While participation and stardom at the WJC is far from a guarantee of future NHL stardom, the tournament is a rite of passage for generations of NHL standouts.
Among players on the Flyers projected training camp roster, there are 20 players with World Juniors participation on their pre-NHL resumes. Several players took part in more than one WJC tournament.
The Phantoms defenseman was originally drafted by the Colorado Avalanche in the second round (32nd overall) of the 2013 NHL Draft. He earned a spot on Team Canada at the 2013-14 World Juniors, where his teammates included team captain Scott Laughton, then-Flyers prospect Taylor Leier, fellow defenseman Derrick Pouliot (who signed with the Flyers in the 2020 offseason), 2014 first-overall draft pick Aaron Ekblad, Matt Dumba, team leading scorers Anthony Mantha and Jonathan Drouin, plus a 16-year-old Connor McDavid. Bigras dressed in all seven games for Team Canada.
After a stellar draft-plus-two Ontario Hockey League season, he turned professional. As a pro, to date, he's dressed in 46 NHL games (Colorado). Last season, injuries limited him to 39 games in the AHL with the Phantoms (2g, 14a).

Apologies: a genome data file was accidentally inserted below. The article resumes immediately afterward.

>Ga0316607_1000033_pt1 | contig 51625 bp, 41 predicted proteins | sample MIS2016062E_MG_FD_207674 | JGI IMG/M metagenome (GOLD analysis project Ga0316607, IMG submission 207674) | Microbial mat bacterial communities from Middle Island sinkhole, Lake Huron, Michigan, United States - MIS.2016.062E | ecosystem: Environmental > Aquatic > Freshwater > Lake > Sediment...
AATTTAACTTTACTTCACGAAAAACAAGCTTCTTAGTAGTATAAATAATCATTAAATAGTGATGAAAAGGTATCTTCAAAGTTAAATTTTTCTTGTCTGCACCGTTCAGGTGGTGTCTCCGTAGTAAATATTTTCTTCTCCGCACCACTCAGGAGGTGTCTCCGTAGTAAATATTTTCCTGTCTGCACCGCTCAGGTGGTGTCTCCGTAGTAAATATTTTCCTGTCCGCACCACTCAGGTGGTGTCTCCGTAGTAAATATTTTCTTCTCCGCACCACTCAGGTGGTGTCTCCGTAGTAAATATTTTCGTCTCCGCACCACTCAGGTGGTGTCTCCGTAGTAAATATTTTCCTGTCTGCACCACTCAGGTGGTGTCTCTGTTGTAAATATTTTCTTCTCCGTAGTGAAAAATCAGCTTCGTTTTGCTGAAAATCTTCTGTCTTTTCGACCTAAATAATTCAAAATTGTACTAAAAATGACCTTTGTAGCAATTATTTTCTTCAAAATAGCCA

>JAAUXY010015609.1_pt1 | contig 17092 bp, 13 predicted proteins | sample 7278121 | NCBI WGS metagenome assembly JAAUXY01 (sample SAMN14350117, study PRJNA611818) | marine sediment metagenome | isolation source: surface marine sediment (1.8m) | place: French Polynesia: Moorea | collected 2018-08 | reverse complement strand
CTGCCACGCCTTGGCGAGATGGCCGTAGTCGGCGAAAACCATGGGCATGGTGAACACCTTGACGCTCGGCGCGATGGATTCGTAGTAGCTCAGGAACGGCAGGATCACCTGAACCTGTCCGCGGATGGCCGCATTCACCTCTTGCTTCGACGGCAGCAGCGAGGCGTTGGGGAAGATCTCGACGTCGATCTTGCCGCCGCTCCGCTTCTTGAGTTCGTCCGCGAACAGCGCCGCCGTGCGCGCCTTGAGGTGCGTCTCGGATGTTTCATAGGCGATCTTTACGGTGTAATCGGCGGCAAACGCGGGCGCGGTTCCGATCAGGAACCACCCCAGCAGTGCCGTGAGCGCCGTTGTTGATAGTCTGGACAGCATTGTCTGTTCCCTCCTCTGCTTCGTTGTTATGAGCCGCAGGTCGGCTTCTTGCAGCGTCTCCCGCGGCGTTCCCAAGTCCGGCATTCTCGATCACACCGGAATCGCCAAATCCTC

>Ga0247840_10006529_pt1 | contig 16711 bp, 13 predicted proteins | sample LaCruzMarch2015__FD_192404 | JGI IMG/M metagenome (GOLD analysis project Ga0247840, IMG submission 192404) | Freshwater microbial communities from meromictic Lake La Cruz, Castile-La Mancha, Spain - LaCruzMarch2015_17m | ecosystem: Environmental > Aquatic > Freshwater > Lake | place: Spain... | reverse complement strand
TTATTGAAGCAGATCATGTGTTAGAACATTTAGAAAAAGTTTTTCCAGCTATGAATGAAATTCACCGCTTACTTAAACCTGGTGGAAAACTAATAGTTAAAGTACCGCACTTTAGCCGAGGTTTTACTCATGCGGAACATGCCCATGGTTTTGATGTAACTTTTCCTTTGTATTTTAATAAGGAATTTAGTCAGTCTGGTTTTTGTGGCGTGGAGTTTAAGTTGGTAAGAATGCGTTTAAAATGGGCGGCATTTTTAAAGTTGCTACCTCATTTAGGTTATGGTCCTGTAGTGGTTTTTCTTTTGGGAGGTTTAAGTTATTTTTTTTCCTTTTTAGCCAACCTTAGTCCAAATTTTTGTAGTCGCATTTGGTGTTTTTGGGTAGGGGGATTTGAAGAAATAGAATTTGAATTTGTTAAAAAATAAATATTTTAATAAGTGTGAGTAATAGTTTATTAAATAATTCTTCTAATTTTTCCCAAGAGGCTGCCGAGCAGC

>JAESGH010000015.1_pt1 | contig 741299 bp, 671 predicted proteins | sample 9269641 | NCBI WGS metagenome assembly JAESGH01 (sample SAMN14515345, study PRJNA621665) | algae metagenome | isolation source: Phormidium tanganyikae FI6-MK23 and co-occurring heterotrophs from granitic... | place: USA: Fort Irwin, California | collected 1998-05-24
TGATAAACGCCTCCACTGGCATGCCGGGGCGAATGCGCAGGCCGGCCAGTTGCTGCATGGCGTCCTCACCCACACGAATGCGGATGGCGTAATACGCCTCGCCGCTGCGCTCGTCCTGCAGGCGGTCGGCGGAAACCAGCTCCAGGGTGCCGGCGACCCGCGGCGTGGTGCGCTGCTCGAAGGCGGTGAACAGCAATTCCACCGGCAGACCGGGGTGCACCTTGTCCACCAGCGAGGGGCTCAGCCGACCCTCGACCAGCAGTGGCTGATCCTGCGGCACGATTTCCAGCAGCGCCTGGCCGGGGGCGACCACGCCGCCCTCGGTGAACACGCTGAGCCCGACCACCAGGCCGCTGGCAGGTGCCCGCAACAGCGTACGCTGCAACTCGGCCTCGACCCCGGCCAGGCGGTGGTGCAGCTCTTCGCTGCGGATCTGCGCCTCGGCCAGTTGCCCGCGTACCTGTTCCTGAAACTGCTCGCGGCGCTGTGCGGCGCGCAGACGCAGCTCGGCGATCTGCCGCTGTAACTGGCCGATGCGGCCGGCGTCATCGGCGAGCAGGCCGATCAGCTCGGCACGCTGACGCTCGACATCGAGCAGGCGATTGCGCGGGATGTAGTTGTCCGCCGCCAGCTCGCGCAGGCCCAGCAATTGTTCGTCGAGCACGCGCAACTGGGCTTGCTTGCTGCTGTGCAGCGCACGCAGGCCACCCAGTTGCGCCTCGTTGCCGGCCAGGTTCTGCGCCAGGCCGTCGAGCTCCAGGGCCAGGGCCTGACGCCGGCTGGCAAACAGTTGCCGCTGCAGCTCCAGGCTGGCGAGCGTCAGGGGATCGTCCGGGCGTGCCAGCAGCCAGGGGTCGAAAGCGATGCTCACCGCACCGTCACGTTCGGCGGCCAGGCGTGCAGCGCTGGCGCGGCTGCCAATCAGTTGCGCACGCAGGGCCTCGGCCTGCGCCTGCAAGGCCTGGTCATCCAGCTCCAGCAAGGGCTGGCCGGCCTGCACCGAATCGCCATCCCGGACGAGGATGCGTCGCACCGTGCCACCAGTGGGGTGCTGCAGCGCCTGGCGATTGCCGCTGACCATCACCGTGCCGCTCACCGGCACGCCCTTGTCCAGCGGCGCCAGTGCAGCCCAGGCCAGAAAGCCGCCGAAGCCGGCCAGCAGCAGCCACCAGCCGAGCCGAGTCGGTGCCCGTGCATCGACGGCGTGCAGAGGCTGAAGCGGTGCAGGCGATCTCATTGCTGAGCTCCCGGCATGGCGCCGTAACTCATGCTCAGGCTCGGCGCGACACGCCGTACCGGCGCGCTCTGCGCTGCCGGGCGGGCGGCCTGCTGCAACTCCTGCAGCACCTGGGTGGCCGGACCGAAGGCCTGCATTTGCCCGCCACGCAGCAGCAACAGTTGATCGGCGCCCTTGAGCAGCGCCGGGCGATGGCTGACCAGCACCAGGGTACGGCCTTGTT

As a highly touted prospect for the 2011 NHL Draft, Couturier entered the 2010-11 season as the consensus top overall prospect after leading the QMJHL in scoring the previous year with 96 points in 68 games while playing outstanding two-way hockey. He was set back that year by a bout with mononucleosis, which ended up being a stroke of good fortune for the Flyers (who drafted him with the 8th overall pick). Nonetheless, Couturier was able to play for Team Canada at the 2010-11 World Juniors.
Playing largely a shutdown-oriented role, he also posted a pair of goals and one assist in seven games. Canada settled for a silver medal after losing 5-3 to Russia in the final game.
Note: Although Couturier is a dual U.S./Canadian citizen who was born in Arizona while his father, Sylvain, played in the old International Hockey League, he was raised in New Brunswick and has always represented Canada in IIHF competitions.